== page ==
Arm mazes

The radial arm maze (RAM) is a spatial memory task that is sensitive to hippocampal damage. This task can be modified for a multitude of memory types and has classically been used to assess working memory. For this version of the task, the animal can exit a central zone and visit a multitude of arms (from 8–48) in order to collect a food or water reward located at the end of each rewarded arm. The animal must remember which arms it has already visited in order to not visit the same arm again.

Female rats that underwent voluntary wheel running required fewer trials to reach criterion than their non-runner counterparts [91]. Similarly, in male rats, runners made fewer reference errors and more correct choices than non-runners [92].

The Y maze is another spatial memory task where animals must make a choice to pick either the left or right arm in order to receive a reward at the end of one arm, which is hidden from the view of the animal. As in the MWM, runner mice showed rapid acquisition of the Y-maze task, reaching over 80% correct arm choices by the second trial during the first training session [93]. Once non-runners had learned the Y-maze task, and were allowed 14 days of voluntary running, they had better memory retention than mice that did not run at all. In this same task, when, after the 14-day running (or non-running) delay, the reward location was reversed, those mice that ran acquired the reversal learning task more rapidly [93].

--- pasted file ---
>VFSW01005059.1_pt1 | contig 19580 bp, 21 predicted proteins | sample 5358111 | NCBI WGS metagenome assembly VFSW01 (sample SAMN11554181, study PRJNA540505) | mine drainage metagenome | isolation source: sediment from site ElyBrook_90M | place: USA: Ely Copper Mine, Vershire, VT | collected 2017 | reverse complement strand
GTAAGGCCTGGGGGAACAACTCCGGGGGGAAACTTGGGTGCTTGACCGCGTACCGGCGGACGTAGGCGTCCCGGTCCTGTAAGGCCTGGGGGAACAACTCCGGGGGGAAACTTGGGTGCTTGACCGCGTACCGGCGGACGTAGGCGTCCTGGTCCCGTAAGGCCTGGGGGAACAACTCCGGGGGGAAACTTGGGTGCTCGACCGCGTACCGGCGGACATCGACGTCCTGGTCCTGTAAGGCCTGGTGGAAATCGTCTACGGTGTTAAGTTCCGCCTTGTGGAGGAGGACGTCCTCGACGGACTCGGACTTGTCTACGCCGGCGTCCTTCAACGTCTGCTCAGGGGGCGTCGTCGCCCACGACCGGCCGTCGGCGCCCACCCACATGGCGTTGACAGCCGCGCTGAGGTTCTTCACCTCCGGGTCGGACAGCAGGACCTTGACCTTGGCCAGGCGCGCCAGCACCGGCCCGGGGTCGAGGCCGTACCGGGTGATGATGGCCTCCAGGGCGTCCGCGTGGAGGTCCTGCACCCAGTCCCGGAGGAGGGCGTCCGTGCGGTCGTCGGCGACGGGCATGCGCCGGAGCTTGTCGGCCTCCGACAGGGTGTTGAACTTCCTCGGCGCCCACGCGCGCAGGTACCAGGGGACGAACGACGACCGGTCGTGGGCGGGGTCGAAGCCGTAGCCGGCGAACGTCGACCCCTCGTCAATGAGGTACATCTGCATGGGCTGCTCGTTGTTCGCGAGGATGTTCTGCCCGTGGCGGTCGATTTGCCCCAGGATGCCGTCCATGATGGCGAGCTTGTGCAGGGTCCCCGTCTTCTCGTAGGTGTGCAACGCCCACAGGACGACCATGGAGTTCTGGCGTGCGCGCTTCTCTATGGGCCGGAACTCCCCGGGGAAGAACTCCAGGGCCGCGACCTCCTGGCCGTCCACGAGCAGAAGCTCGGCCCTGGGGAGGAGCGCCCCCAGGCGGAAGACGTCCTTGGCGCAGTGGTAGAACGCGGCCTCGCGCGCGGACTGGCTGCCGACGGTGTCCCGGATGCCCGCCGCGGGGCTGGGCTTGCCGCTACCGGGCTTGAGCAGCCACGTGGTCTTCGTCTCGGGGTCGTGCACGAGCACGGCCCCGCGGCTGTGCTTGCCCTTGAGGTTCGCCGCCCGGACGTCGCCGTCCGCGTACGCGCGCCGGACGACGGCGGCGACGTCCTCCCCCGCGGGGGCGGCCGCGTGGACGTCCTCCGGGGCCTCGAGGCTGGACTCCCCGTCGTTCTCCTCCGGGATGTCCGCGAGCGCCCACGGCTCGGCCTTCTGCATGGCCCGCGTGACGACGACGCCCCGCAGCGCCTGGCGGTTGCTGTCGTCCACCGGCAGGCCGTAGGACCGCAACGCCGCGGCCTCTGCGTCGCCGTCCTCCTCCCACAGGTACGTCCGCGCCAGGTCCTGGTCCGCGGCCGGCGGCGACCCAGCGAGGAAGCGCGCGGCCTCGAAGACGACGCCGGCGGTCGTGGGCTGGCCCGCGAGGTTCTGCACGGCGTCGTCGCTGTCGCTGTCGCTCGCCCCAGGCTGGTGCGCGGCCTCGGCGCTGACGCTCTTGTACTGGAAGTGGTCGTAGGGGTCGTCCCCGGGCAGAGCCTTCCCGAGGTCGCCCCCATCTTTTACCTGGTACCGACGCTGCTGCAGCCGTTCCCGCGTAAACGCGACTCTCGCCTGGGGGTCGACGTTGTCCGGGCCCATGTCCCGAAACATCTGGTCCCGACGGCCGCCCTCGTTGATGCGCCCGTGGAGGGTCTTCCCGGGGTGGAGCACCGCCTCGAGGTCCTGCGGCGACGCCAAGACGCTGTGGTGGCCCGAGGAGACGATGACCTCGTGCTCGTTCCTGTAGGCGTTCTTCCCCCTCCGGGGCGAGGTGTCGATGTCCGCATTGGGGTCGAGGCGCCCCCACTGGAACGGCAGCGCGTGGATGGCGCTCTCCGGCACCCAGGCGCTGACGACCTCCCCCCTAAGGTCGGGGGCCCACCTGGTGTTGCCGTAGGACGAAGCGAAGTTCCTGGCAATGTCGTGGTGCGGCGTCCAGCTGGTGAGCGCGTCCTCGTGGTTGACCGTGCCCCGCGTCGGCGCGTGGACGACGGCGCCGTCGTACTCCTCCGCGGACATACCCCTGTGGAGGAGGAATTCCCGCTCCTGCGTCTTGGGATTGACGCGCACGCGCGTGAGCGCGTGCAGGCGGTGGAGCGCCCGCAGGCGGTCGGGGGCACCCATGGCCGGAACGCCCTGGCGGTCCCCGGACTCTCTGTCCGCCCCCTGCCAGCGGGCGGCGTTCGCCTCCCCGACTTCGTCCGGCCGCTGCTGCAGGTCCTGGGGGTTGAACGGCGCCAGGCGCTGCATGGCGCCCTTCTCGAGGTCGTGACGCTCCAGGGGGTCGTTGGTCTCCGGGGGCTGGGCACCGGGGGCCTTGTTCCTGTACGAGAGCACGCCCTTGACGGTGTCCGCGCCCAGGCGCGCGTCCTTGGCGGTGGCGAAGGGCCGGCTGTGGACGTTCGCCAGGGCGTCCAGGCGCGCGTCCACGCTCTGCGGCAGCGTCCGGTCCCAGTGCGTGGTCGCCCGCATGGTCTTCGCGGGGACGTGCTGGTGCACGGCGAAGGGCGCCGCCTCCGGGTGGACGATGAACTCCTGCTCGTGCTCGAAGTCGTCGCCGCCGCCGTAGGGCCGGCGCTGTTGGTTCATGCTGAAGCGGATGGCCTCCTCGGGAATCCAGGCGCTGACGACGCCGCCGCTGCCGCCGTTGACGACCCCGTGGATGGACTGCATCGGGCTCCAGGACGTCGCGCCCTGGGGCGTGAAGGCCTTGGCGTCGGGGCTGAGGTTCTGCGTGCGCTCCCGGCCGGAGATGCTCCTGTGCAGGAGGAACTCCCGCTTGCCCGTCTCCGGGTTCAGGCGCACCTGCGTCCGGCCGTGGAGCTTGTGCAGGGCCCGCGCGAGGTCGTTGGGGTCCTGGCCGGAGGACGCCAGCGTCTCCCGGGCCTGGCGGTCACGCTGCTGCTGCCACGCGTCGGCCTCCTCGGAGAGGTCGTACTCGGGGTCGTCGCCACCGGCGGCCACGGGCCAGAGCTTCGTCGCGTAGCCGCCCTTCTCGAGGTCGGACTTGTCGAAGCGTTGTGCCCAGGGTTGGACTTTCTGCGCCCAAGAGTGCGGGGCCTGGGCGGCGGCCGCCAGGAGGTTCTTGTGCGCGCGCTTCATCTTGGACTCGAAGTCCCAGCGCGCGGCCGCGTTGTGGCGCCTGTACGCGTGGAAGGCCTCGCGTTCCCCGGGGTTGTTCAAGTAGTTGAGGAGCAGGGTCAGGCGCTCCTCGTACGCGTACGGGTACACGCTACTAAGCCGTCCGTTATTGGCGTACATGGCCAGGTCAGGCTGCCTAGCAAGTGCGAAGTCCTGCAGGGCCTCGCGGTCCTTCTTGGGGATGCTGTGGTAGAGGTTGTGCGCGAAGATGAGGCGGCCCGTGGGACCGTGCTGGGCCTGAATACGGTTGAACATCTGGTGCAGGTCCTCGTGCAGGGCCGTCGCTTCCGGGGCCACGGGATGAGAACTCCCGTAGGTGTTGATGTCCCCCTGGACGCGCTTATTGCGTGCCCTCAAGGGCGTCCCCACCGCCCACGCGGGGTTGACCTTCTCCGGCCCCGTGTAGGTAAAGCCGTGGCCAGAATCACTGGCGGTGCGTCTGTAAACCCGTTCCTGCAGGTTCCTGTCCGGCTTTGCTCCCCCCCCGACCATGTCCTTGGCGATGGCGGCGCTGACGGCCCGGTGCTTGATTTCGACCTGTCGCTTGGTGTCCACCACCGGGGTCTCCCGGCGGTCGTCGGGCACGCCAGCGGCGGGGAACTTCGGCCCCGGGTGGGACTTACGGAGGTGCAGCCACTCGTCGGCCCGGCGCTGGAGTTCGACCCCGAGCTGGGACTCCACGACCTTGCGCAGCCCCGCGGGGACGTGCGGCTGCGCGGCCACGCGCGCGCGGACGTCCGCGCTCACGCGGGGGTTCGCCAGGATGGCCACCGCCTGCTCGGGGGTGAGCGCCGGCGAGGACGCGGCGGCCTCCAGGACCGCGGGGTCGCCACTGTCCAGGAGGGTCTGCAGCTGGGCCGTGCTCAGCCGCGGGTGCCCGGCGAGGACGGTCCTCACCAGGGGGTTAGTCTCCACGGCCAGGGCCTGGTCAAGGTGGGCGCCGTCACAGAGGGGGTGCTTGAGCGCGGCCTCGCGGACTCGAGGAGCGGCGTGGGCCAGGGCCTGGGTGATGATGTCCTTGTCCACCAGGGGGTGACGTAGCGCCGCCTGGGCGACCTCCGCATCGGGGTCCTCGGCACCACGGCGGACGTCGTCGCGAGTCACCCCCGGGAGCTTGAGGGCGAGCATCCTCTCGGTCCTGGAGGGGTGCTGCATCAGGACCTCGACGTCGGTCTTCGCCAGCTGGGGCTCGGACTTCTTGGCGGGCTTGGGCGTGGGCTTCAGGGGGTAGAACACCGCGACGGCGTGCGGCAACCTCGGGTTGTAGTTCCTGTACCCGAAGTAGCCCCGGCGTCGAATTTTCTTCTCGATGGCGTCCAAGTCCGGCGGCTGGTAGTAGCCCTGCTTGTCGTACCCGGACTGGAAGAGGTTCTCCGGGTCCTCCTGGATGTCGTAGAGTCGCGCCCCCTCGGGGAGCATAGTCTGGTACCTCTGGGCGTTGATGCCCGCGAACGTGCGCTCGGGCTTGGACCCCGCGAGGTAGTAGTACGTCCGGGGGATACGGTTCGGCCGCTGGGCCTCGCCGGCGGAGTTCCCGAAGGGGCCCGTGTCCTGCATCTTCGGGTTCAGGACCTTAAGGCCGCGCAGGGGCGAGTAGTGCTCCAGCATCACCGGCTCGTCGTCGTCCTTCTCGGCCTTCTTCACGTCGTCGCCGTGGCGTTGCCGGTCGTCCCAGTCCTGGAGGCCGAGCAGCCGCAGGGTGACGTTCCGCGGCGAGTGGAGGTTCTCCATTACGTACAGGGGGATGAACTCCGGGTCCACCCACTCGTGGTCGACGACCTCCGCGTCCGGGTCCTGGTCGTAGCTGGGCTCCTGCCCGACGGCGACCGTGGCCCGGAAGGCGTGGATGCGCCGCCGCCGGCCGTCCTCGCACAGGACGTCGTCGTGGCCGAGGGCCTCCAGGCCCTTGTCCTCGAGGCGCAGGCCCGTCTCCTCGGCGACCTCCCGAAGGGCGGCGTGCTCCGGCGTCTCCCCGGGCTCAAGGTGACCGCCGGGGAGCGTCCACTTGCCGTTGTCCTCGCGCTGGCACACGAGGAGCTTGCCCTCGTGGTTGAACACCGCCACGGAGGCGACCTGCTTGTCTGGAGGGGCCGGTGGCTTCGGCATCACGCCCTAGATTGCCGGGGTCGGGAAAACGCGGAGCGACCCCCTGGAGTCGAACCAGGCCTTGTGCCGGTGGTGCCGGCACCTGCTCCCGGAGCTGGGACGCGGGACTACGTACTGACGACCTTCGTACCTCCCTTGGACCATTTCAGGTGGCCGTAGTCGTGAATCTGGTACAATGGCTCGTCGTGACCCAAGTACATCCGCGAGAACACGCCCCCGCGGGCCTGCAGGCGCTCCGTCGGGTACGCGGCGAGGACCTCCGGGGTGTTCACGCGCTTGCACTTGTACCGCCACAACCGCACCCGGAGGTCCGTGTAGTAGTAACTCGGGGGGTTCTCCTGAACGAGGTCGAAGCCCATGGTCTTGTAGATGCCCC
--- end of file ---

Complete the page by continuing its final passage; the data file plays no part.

Novel object recognition

Novel object recognition is another classic hippocampal-dependent task (reviewed by [94]), which has been used to study different types of memory. In its most simple version, animals are allowed to freely explore an environment containing two identical objects followed by a pre-determined interval before being returned to the environment for a test phase. In the test phase, one of the familiar objects is replaced with a novel object, which the animal will spend more time investigating if it remembers the familiar object. This task is known to require the intact function of both the hippocampus and the perirhinal cortex in rats [95, 96].

Voluntary wheel running also has been shown to improve novel object recognition in mice [97] and rats [77, 98] where improved performance was correlated with increases in BDNF expression in the perirhinal cortex [98]. There also appears to be a temporal relationship between the time that exercise stops and the behavioral test begins, where testing immediately after exercise produces the greatest improvements in object recognition and BDNF expression in the hippocampus and perirhinal cortex [99].

Learning and forgetting of hippocampus-dependent memories